Gary Nissim, founder and managing director of Indago Digital, said he had a problem with the fact that media was being optimised and the success measured by the same company he was buying that media from.
Mr Nissim said that while Google had benefited marketing in general, there were still a lot of unknowns about how the company’s algorithms were set, and how the cost per click was calculated.
That provides challenges for agencies like Indago, a Sydney-based independent specialist search agency and one of the fastest growing in Australia.
A “Google Premier Partner”, it has a high spend with Google across not just search but display, video, in-app, mobile and through Gmail-sponsored promotion.
“In search we pay on a cost-per-click model in a closed auction and with an algorithm that determines our final price,” Mr Nissim said.
“Why would the price of your click increase when the amount of advertisers in a certain vertical is dropping and consumers searching in that vertical increasing?
“I’m not intimating that Google games the algorithm to generate more revenue, but surely they have that ability.
“I’m also not saying that the Colonel’s secrete recipe — the algorithm — needs to be public, but certain checks and measures would be ideal.”
Australian Competition & Consumer Commission chairman Rod Sims said he was concerned with the pricing transparency of ad-tech giants such as Google that hoover up the vast majority of advertising dollars at the expense of homegrown players.
“It is important that we better understand the issues with the ad tech supply chain because a lack of transparency means advertisers do not know what they are paying for, where their advertisements are being displayed, and to whom,” he told the ThinkTV conference in Sydney.
“Higher advertising prices ultimately translate to higher prices for consumers for products and services.”
He said the “cut” of ad spending taken by ad-tech intermediaries is estimated to be between 30 and 75 per cent of the final price paid, and that it was possible that less than 50c in the $1 paid actually goes to delivered advertising.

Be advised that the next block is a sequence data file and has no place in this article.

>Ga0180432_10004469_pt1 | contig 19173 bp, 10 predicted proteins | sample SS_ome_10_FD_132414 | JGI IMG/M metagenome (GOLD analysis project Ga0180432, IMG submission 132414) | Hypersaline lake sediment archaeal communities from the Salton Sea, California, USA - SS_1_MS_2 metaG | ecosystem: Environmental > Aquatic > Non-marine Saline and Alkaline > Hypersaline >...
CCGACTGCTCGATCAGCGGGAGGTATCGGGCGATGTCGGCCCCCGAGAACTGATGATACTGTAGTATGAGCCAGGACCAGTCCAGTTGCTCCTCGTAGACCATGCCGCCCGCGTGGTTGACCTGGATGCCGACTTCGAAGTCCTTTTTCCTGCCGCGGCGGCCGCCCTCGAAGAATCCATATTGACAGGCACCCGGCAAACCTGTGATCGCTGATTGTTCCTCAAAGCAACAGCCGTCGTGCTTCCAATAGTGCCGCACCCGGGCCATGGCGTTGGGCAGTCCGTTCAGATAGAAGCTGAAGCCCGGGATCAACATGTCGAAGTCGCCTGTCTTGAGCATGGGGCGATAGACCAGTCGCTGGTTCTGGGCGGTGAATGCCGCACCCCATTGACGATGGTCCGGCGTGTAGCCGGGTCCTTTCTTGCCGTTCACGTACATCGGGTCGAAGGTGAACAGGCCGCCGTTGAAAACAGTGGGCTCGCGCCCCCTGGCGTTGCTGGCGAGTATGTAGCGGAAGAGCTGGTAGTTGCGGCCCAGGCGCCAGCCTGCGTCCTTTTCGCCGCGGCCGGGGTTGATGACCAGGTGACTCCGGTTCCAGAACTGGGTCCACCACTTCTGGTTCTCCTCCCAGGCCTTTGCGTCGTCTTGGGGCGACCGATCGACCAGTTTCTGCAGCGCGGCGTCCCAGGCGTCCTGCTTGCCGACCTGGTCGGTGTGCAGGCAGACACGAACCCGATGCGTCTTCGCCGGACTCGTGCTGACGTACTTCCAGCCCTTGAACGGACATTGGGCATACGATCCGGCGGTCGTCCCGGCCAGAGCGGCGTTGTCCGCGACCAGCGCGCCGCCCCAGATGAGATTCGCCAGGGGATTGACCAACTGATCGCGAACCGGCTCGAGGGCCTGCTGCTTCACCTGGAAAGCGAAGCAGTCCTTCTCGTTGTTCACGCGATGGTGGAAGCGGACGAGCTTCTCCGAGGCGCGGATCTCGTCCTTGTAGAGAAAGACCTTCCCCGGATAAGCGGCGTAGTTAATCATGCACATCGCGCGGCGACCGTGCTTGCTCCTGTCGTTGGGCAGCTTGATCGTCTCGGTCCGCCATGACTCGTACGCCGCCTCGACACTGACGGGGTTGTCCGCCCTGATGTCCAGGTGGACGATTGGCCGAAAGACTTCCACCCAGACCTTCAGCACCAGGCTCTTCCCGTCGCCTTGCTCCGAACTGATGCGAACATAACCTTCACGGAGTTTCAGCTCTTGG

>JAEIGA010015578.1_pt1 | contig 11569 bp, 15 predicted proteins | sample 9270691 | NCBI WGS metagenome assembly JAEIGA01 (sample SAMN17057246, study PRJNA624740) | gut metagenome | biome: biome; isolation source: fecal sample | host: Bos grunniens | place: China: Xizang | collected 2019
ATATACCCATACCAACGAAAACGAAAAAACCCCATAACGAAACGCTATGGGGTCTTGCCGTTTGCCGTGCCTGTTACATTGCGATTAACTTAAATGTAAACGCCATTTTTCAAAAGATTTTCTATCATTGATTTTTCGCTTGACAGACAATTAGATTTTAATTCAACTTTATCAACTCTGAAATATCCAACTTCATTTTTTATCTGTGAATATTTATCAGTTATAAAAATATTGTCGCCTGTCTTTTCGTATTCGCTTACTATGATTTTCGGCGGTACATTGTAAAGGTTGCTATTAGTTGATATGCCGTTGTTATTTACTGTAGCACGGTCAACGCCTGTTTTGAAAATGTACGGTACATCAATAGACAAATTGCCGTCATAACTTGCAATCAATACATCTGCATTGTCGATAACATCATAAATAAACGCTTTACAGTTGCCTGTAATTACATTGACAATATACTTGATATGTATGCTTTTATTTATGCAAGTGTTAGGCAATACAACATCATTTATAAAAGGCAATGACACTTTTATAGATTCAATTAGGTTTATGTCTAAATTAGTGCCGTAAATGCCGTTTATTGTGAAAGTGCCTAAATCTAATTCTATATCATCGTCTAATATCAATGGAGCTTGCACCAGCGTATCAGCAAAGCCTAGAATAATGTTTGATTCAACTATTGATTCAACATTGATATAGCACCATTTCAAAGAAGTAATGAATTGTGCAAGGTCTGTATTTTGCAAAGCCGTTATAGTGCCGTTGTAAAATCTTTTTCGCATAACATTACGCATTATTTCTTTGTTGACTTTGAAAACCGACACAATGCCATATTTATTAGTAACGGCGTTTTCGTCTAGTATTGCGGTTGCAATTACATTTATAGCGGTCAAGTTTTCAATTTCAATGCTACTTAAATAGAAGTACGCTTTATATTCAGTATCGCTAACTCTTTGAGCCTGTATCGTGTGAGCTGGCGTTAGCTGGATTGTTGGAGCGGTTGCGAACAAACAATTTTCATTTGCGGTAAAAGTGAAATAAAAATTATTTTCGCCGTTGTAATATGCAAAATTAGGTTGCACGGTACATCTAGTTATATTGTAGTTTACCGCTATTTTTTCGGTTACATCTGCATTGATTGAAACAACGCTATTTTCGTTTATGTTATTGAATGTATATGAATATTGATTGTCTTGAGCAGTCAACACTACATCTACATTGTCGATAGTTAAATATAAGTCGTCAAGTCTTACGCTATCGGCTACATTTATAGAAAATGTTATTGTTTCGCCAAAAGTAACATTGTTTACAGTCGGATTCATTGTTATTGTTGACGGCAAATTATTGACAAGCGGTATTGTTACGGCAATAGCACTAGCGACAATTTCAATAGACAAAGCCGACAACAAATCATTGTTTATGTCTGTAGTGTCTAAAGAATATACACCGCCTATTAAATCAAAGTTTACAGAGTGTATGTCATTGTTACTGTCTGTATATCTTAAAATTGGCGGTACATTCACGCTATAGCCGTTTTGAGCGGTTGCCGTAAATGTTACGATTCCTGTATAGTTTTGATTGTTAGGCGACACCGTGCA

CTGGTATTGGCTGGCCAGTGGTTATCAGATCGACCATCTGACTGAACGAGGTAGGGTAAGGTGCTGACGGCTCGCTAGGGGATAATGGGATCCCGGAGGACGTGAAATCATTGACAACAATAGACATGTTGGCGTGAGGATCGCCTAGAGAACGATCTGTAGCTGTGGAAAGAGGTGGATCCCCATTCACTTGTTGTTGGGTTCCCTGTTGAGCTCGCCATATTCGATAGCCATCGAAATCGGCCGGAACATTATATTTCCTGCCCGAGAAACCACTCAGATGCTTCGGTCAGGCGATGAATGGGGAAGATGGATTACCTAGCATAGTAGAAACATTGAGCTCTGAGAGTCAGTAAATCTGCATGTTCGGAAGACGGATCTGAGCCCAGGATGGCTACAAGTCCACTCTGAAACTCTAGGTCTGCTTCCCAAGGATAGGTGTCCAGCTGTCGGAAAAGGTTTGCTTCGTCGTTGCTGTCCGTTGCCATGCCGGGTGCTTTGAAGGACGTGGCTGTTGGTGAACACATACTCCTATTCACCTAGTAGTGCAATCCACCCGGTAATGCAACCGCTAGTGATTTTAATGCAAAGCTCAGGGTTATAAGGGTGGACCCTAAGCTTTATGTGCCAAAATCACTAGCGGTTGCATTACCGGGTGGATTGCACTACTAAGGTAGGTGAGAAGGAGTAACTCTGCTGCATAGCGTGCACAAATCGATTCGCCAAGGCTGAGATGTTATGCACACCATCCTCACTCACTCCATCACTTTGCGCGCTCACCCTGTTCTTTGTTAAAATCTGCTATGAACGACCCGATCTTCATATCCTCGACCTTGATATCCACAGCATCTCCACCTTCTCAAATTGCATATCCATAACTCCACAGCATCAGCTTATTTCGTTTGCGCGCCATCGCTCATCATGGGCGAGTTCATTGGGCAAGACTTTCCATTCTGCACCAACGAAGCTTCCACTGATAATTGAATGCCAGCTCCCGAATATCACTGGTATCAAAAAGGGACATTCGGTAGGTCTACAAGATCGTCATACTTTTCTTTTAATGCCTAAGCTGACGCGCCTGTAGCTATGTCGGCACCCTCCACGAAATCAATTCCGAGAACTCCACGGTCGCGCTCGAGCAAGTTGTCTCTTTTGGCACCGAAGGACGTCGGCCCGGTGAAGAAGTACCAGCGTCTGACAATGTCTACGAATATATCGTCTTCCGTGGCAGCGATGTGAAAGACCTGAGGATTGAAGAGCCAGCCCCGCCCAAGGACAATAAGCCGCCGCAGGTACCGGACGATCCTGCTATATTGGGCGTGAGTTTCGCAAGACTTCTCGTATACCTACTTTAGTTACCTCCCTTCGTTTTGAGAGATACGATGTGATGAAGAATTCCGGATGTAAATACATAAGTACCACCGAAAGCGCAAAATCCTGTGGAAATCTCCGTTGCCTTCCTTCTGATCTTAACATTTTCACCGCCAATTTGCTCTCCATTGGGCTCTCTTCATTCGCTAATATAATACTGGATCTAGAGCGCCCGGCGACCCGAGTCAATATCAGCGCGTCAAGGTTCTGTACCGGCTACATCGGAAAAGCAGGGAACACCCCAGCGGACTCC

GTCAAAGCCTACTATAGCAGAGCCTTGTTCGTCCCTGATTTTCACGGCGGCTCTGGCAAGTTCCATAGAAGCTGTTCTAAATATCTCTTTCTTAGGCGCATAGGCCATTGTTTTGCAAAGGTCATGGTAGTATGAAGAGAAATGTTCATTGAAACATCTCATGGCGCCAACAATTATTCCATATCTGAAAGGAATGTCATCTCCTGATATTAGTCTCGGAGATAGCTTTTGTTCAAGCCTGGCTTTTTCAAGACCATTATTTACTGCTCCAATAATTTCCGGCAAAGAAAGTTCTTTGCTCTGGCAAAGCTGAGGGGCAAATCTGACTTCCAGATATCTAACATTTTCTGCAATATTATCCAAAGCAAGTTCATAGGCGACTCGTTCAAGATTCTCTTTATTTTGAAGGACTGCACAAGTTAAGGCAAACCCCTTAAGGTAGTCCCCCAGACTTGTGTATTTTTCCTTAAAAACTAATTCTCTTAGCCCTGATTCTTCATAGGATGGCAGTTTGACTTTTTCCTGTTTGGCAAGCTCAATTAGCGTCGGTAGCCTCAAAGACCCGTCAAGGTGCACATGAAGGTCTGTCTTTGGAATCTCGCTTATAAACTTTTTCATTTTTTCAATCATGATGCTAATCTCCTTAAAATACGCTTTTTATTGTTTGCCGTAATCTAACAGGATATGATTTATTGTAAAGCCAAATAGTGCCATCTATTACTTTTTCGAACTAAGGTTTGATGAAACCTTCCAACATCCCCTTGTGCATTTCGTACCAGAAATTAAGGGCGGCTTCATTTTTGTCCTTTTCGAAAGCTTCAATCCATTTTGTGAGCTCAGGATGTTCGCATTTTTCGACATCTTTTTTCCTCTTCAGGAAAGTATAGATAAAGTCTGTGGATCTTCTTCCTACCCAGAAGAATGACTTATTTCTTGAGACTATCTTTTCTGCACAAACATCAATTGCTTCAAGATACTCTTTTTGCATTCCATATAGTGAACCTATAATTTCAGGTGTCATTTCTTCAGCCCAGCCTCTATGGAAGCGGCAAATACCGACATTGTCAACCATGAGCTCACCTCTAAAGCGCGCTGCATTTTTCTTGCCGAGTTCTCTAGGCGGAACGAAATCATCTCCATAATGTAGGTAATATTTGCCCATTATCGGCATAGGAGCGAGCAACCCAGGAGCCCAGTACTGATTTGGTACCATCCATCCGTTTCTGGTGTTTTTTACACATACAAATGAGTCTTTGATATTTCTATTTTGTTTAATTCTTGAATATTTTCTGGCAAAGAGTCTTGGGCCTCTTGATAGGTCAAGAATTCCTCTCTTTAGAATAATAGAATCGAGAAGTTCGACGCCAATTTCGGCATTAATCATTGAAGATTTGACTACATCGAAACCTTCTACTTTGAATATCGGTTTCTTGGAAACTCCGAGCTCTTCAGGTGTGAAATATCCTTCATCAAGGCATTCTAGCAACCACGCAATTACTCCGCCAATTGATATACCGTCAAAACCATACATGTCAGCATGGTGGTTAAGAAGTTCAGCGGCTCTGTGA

Mr Sims also said online media businesses and advertisers were potentially being disadvantaged by Google’s market dominance.
“We have not yet reached a view on these issues and we are continuing to examine the ad tech supply chain to understand better how it works and how this impacts advertisers,” he said.
“In this we would like the advertising industry’s help, as it is clear these are issues that require close examination.
“There are different examples of this vertical integration and opportunity to discriminate in the delivery of online advertising, and in particular, across the programmatic advertising supply chain.”
According to Mr Nissim, Google’s innovations in the 1990s cemented its current position of market dominance.
In Google’s submission to the ACCC, the company’s local boss, Mel de Silva, said Australian platforms such as Seek, Domain and REA were also to blame for journalism’s loss of advertising revenue.
“From an advertising perspective, search advertising is just one of many channels advertisers invest in and we compete directly for advertising dollars with other digital channels, as well as television, print, radio and outdoor advertising,” she said.